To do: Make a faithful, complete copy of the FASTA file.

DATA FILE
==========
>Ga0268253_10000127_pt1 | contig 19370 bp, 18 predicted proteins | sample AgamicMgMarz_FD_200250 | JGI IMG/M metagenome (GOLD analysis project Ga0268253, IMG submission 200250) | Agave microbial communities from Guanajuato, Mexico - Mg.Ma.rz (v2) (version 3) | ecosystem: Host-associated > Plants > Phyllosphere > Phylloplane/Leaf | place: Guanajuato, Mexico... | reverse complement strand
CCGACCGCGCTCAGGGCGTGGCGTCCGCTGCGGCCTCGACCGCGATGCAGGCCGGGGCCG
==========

>Ga0268253_10000127_pt1 | contig 19370 bp, 18 predicted proteins | sample AgamicMgMarz_FD_200250 | JGI IMG/M metagenome (GOLD analysis project Ga0268253, IMG submission 200250) | Agave microbial communities from Guanajuato, Mexico - Mg.Ma.rz (v2) (version 3) | ecosystem: Host-associated > Plants > Phyllosphere > Phylloplane/Leaf | place: Guanajuato, Mexico... | reverse complement strand
CCGACCGCGCTCAGGGCGTGGCGTCCGCTGCGGCCTCGACCGCGATGCAGGCCGGGGCCG